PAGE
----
Ex-President Duterte assails Marcos

Ex-President Duterte assails Marcos
Manman Dejeto

FORMER President Rodrigo Duterte is throwing allegations at his successor, Ferdinand Marcos Jr., and even raising the prospect of removing him from office, bringing into the open a long-rumored split between the two.

In an expletive-laden speech late Sunday, January 28, 2024, the former populist leader alleged Marcos’ legislative allies are plotting to amend the 1987 Constitution to lift term limits and warned that could lead to him being ousted like his father — the late dictator Ferdinand Marcos. Duterte also accused Marcos of being a drug addict.

Marcos laughed off Duterte’s allegations, speaking to reporters before he flew to Vietnam for a visit on Monday, Jan. 29. Marcos said he would not dignify the question with an answer, but claimed his predecessor is using fentanyl, a powerful opioid.

In 2016, Duterte said that he had used fentanyl in the past to ease pain caused by spinal injuries from a motorbike accident, but has not acknowledged ongoing use of the drug.

“I think it’s the fentanyl,” Marcos said. “Fentanyl is the strongest pain killer that you can buy. ... After five, six years, it has to affect him. That’s why I think this is what has happened.”

Members of the House of Representatives have been talking about amending the constitution, and Duterte claimed without offering any evidence that lawmakers who support Marcos, including House Speaker Martin Romualdez, are bribing local officials to amend the 1987 Constitution to remove term limits so they can extend their grip on power.

Denial

Romualdez, who is the current President’s cousin, has denied that claim, saying he wants the constitution amended only to remove restrictions on foreign investment.

Marcos has said he is open to altering economic provisions of the constitution but opposes changing a provision that restricts foreign ownership of land and other critical industries like the media. Philippine presidents can serve only a single six-year term.

Opponents of opening the constitution to changes include the Senate. It issued a statement last week warning its checks-and-balance role could be undermined if the House of Representatives proceeded with plans to pursue amendments in joint session rather than by separate voting in the 24-member Senate and the 316-strong House.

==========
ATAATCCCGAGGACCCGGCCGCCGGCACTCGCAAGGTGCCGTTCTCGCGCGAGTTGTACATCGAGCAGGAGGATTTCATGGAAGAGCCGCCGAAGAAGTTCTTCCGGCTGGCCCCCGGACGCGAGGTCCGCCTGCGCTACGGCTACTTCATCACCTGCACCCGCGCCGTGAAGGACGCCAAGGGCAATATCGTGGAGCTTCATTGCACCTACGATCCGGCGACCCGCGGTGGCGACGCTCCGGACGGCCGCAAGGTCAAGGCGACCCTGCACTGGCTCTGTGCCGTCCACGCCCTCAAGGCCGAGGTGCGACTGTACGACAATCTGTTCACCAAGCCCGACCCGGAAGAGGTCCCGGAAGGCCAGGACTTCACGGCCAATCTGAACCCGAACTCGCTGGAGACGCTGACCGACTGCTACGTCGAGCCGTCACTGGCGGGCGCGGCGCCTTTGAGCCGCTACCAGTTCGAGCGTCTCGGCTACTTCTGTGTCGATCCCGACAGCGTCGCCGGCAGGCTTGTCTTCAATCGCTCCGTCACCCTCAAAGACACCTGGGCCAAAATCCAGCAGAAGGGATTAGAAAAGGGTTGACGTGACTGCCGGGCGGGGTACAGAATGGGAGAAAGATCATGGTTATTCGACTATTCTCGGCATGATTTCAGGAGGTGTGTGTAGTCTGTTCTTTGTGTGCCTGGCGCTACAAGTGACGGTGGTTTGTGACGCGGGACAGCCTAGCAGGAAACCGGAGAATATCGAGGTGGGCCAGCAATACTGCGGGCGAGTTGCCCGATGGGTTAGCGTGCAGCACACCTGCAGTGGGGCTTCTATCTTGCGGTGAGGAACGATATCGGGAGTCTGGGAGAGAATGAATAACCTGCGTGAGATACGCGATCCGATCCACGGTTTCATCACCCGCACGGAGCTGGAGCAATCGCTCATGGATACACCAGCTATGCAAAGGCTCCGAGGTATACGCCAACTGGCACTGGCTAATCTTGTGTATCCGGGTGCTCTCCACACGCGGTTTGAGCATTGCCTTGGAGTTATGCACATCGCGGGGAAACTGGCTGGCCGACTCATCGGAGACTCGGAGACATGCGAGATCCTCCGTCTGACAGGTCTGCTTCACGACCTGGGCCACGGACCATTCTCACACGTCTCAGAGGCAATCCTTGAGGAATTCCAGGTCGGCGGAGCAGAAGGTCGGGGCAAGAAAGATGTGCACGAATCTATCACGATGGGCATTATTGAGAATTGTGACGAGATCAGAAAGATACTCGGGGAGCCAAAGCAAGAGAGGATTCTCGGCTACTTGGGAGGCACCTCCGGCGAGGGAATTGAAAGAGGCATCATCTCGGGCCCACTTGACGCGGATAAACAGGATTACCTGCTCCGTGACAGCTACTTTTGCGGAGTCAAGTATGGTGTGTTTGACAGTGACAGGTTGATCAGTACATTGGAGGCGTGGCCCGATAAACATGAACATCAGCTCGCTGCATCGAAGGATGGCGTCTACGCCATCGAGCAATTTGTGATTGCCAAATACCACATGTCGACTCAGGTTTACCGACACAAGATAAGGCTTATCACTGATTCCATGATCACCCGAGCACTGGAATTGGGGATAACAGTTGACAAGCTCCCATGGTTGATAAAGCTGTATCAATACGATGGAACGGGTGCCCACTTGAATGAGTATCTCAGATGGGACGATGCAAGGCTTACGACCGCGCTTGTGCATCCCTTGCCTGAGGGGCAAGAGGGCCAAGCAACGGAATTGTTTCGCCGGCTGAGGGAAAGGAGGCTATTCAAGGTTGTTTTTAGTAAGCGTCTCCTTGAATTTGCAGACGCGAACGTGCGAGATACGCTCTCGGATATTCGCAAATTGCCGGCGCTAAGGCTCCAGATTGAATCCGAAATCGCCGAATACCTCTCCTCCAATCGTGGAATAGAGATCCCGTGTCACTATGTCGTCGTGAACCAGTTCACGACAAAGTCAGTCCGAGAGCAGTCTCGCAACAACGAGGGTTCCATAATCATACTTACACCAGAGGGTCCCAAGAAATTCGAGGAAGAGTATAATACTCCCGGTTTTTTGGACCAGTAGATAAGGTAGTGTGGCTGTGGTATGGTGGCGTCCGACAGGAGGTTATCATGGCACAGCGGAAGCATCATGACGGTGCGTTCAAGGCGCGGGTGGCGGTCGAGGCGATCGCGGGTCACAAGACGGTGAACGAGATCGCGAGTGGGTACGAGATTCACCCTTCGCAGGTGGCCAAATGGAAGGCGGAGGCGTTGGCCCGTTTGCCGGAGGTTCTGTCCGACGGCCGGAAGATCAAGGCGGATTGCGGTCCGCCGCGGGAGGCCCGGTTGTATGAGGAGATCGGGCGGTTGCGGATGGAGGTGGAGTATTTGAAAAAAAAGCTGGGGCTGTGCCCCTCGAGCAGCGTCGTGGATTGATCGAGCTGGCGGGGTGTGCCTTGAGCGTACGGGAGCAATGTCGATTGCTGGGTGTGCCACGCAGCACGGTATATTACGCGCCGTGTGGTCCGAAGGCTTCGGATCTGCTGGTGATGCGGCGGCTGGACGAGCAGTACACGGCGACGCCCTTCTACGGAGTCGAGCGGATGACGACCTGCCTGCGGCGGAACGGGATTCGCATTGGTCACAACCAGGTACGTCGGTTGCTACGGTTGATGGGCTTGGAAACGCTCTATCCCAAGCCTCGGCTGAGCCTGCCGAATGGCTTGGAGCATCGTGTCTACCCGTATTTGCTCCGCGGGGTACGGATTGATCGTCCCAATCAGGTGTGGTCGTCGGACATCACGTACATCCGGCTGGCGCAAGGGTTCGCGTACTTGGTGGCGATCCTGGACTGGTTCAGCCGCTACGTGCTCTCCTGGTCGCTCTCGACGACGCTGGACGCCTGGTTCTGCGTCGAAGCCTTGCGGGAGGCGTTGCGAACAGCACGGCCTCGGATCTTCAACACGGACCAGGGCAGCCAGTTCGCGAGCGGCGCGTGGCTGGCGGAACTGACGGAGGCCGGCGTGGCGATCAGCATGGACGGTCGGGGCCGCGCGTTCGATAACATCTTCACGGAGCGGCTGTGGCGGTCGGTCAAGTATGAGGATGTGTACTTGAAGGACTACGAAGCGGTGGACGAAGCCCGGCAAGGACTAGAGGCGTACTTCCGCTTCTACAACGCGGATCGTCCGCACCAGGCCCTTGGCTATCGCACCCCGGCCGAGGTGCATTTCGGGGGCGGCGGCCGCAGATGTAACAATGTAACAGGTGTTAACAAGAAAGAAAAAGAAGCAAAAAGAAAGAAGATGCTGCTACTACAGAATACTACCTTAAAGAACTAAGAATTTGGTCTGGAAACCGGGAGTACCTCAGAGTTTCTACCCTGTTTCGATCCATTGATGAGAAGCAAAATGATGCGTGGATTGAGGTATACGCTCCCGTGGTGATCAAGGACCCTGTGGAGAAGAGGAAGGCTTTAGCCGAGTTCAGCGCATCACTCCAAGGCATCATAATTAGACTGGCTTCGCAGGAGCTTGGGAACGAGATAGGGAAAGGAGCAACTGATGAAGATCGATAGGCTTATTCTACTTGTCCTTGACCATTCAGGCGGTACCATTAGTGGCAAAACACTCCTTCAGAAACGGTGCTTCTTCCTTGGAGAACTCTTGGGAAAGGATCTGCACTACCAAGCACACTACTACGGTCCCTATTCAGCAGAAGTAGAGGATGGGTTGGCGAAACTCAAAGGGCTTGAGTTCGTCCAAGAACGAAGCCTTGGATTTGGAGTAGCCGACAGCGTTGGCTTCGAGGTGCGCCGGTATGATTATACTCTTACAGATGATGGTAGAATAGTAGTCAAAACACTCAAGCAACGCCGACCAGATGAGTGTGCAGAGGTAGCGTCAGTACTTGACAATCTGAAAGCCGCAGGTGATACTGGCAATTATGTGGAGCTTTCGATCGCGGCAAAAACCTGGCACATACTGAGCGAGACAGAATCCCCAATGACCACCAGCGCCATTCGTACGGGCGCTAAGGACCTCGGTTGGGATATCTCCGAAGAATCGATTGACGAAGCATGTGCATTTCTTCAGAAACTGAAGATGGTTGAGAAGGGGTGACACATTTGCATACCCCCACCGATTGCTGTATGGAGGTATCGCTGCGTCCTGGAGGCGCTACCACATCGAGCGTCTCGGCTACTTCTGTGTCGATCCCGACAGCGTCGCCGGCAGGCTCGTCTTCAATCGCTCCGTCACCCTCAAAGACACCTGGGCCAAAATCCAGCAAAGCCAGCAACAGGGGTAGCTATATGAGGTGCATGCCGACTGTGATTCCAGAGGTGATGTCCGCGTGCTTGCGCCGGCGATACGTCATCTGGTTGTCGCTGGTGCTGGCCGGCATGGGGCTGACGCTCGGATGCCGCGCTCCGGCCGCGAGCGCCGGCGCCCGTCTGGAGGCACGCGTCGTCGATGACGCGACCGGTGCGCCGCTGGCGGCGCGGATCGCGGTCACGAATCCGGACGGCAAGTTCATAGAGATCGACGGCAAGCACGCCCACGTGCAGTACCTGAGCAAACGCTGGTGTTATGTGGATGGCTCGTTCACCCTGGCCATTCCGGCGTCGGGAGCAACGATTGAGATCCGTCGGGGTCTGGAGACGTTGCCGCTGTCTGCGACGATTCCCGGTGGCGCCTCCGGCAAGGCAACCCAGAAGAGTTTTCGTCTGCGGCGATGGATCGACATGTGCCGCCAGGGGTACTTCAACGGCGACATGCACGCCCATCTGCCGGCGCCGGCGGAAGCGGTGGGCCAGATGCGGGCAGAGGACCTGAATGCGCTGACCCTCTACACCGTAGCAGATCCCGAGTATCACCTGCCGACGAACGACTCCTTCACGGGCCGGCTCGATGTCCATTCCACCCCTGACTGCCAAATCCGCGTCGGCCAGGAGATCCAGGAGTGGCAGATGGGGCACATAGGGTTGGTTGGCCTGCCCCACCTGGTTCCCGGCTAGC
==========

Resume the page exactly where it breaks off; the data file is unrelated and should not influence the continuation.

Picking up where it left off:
The 1987 Constitution, which is laden with safeguards to prevent dictatorships, came into force a year after Marcos’ strongman father, Ferdinand Sr., was ousted by a military-backed “people power” uprising amid allegations of plunder and human rights atrocities during his rule.

Political split

The speech put credence into months of rumors about a political split with his successor even though Duterte’s daughter Sara is Marcos’ vice president following their landslide election victory in 2022.

In recent weeks, Duterte’s supporters have been angered by reports of an unannounced visit by International Criminal Court investigators last month who are probing widespread killings during the anti-drug crackdown Duterte launched as president. The reported visit has not been confirmed.

Drug list

Duterte, who became notorious for the harsh crackdown that left thousands of mostly poor suspects dead, claimed in his speech without offering any evidence that Marcos was once on a law enforcement list of suspected drug users.

“You, the military, you know this, we have a president who’s a drug addict,” Duterte said to cheers from a few thousand supporters in his southern home region of Davao City.

The Philippine Drug Enforcement Agency said Monday that Marcos was never on such a list, contrary to Duterte’s claim.

In 2021 when he was a presidential aspirant, his spokesman showed two reports from a private hospital and the national police laboratory that separately said Marcos tested negative for cocaine and methamphetamine.

Foreign policy

The two men also have differences over foreign policy.

While Duterte nurtured cozy ties with Chinese President Xi Jinping and Russian leader Vladimir Putin while in office, Marcos has been seen as veering toward Washington due to his country’s territorial disputes with China in the South China Sea. Early last year, Marcos allowed an expansion of the U.S. military presence in the Philippines under a 2014 defense pact.

Marcos succeeded Duterte in mid-2022 after winning election campaigning on a promise to work for an economic turnaround after the coronavirus pandemic and bring unity in a country long saddled by crushing poverty and deeply entrenched political divisions.

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